I met Naseer Aruri near midnight in the Providence airport, en route from North Dartmouth, Mass., where he teaches history at Southeast Massachusetts University. Born in Jerusalem, Aruri found, like Shirabi and Said, that he could not go back home after Israel became a state in 1948. Though one of the founders of the Association of Arab-American University Graduates, he became dissatisfied with the AAUG's lack of vigor and excessive intellectualism in representing the Palestinian cause. Reasoning that Palestinian-Americans, estimated at 100,000 in number, should have their own voice, he founded the palestine Congress of North America.

The organizational principle of the Palestine Congress is simple, Aruri explained. He and his co-founders raised a political "umbrella" over existing charitable and cultural groups. The largest and oldest is the Ramallah Federation, an association -- which Aruri called "tribalistic"-- of some 25,000 men and women who have ties to Ramallah, an Arab city north of Jerusalem. Smaller "tribalistic" units, some just neighborhood clubs, are on the membership roster, along with the larger carities like the Holy Land Fund, the Palestine-American Fund and the Red Crescent. Aruri said the "umbrella" method of organization assures a strong popular base, which gives the Palestine Congress authority when it speaks.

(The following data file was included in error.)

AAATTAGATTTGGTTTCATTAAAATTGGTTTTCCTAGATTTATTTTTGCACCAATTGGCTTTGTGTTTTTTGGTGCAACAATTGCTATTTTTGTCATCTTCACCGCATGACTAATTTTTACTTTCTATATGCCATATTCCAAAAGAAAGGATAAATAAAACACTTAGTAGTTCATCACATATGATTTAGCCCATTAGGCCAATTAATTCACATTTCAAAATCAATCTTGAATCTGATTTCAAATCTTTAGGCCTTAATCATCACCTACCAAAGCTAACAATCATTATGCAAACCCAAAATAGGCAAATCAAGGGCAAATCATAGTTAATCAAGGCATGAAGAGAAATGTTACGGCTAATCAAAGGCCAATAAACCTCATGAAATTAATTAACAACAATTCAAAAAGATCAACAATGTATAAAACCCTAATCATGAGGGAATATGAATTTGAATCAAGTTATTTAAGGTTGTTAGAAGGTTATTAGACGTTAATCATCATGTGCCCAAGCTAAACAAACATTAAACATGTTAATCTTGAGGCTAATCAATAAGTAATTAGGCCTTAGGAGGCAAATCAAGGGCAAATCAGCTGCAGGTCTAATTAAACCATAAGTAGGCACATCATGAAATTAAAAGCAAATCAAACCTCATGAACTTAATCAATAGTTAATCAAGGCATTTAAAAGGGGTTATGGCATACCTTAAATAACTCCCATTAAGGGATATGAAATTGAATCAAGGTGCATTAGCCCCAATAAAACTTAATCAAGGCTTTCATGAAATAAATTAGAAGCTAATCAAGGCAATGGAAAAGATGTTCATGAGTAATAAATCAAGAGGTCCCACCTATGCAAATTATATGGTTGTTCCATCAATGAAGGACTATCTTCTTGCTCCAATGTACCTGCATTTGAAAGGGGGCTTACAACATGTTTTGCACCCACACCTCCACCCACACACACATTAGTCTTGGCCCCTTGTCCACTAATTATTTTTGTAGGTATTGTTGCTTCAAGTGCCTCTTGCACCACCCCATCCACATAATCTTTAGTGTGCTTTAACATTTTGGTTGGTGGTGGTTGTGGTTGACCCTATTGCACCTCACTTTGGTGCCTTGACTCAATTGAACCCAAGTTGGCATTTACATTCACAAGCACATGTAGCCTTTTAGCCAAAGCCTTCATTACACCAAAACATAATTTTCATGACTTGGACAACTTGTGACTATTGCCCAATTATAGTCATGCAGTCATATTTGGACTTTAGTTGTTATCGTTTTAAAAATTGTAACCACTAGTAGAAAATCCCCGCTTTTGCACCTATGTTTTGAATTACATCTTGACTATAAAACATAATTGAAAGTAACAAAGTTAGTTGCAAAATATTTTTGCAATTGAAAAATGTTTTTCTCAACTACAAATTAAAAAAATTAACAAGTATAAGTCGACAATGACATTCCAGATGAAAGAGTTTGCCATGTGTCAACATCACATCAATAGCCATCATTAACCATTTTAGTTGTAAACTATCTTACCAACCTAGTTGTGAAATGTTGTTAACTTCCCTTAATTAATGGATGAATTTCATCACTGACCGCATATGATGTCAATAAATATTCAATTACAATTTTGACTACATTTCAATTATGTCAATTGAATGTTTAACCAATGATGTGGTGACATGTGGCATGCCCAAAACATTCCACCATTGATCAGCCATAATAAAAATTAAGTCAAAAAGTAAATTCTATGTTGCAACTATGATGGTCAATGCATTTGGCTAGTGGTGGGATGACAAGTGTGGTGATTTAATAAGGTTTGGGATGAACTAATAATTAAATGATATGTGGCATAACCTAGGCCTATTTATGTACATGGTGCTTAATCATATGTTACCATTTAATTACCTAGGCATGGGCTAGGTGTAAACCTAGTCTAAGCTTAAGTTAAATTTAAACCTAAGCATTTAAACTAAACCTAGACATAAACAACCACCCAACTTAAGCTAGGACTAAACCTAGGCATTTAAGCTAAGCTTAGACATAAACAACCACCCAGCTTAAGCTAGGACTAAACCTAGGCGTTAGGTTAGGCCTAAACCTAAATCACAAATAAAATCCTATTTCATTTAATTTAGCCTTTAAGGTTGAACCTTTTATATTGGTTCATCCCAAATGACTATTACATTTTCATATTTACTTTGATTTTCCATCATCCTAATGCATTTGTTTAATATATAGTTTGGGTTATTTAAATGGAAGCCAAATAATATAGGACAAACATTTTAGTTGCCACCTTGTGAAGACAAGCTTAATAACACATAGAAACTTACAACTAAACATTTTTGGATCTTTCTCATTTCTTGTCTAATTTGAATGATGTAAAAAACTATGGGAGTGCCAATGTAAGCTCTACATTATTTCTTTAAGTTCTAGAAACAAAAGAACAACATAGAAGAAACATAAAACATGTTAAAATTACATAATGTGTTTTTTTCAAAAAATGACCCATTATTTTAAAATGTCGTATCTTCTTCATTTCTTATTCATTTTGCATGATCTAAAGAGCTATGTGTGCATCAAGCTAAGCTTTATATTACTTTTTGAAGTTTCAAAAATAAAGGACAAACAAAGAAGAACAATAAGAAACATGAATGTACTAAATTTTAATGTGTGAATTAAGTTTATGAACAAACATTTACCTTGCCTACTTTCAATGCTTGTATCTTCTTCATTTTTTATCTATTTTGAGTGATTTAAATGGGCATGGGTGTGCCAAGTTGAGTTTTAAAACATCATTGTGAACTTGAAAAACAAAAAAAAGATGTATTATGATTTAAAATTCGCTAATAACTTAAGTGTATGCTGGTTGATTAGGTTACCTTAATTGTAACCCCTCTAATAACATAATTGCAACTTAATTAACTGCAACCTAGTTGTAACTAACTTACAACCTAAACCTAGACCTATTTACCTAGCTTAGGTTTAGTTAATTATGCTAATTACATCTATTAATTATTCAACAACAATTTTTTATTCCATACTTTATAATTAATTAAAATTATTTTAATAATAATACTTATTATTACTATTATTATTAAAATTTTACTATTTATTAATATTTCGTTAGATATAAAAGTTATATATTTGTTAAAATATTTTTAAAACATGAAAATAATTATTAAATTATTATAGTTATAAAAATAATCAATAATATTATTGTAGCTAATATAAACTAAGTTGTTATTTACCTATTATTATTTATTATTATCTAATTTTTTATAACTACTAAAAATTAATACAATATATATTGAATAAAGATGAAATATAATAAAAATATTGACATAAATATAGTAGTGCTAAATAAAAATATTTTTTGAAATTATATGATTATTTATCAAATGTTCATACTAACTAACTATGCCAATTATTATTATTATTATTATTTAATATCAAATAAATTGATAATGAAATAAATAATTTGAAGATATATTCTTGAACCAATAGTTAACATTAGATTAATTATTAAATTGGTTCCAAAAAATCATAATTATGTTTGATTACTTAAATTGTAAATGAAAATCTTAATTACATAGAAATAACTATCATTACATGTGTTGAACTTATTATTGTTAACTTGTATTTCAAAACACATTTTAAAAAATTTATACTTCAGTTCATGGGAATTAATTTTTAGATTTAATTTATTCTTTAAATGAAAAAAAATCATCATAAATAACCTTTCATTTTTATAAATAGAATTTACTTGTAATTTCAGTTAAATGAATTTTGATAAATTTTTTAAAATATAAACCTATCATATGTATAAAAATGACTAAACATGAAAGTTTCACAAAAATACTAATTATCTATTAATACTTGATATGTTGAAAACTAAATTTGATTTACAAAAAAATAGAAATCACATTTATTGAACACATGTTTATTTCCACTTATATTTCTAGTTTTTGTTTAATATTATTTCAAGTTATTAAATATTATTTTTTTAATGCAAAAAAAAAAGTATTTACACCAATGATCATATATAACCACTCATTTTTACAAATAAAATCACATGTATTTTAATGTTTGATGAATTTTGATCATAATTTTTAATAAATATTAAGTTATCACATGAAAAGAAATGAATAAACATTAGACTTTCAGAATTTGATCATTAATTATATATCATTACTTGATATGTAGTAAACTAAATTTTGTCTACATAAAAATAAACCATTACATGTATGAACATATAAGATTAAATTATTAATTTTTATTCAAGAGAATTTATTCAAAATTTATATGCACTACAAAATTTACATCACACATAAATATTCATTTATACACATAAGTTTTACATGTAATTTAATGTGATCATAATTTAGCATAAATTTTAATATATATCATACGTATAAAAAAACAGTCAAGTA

Though a soft-spoken man, Aruri takes on a strident tone when officailly representing the Congress. "The Palestine Community in North America," he wrote to President Sadat after the Camp David agreement, "unanimously rejects your malicious consipiracy against the Palestine people . . ." Nor was he more gracious to President Carter when, in commenting on American policy in the Middle East, he said, "The United States has displayed a contemptible timidity in confronting Zionist pressures . . ."

Though the Palestine Congress does not act as a PLO spokesman, Aruri said, its positions and those of the PLO were "uniformly compatible." Like Shirabi, he preceives the PLO not as a terrorist but a political organization representing Palestinians. "A significant segment of Palestinian-Americans sees the PLO as a government-in-exile," Aruri said, and if the Plo issued membership cards, it is probable that most Palestinian-Americans, including himself, would apply for them.